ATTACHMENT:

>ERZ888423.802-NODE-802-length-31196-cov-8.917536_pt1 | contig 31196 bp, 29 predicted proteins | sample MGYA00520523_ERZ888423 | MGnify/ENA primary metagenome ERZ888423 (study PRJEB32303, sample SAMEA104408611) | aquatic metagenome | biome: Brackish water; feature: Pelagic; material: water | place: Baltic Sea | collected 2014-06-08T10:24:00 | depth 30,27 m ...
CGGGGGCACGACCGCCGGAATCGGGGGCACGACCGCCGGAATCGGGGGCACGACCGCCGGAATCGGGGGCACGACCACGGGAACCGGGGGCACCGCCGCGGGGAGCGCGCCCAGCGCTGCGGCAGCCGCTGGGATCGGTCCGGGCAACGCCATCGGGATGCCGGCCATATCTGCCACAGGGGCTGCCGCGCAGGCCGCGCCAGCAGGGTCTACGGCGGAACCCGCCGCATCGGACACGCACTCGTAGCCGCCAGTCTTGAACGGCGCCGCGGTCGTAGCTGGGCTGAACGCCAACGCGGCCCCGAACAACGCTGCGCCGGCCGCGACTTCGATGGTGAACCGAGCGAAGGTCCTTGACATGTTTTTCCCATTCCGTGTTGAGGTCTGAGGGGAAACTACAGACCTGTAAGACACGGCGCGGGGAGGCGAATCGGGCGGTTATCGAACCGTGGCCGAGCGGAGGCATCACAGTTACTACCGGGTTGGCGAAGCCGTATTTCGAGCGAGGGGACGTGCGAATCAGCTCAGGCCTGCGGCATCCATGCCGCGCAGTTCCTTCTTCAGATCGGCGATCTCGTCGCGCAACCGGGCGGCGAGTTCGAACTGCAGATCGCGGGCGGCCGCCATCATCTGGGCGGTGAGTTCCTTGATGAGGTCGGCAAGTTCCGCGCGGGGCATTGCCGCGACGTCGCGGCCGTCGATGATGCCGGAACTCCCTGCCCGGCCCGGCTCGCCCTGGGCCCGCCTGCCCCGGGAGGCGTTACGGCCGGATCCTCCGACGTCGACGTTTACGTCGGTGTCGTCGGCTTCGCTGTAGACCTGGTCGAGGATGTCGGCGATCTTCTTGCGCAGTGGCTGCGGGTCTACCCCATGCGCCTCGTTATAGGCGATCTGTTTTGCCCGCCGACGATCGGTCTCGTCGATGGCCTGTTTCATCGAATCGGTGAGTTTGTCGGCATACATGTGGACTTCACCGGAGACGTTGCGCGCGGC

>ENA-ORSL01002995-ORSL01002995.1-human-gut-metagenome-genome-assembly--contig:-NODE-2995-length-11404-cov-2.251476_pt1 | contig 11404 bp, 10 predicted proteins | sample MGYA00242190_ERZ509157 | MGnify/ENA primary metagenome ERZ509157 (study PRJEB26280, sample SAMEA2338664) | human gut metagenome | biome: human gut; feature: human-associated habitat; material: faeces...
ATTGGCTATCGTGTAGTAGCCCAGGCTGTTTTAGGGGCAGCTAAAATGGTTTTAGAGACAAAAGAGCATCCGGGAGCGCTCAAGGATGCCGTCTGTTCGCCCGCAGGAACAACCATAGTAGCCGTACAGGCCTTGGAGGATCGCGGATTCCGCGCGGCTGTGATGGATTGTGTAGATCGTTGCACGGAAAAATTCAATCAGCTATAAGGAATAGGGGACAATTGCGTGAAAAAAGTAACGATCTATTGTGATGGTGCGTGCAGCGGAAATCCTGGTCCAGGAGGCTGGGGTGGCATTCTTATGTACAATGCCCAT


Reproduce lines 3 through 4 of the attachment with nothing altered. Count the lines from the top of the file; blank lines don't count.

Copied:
>ENA-ORSL01002995-ORSL01002995.1-human-gut-metagenome-genome-assembly--contig:-NODE-2995-length-11404-cov-2.251476_pt1 | contig 11404 bp, 10 predicted proteins | sample MGYA00242190_ERZ509157 | MGnify/ENA primary metagenome ERZ509157 (study PRJEB26280, sample SAMEA2338664) | human gut metagenome | biome: human gut; feature: human-associated habitat; material: faeces...
ATTGGCTATCGTGTAGTAGCCCAGGCTGTTTTAGGGGCAGCTAAAATGGTTTTAGAGACAAAAGAGCATCCGGGAGCGCTCAAGGATGCCGTCTGTTCGCCCGCAGGAACAACCATAGTAGCCGTACAGGCCTTGGAGGATCGCGGATTCCGCGCGGCTGTGATGGATTGTGTAGATCGTTGCACGGAAAAATTCAATCAGCTATAAGGAATAGGGGACAATTGCGTGAAAAAAGTAACGATCTATTGTGATGGTGCGTGCAGCGGAAATCCTGGTCCAGGAGGCTGGGGTGGCATTCTTATGTACAATGCCCAT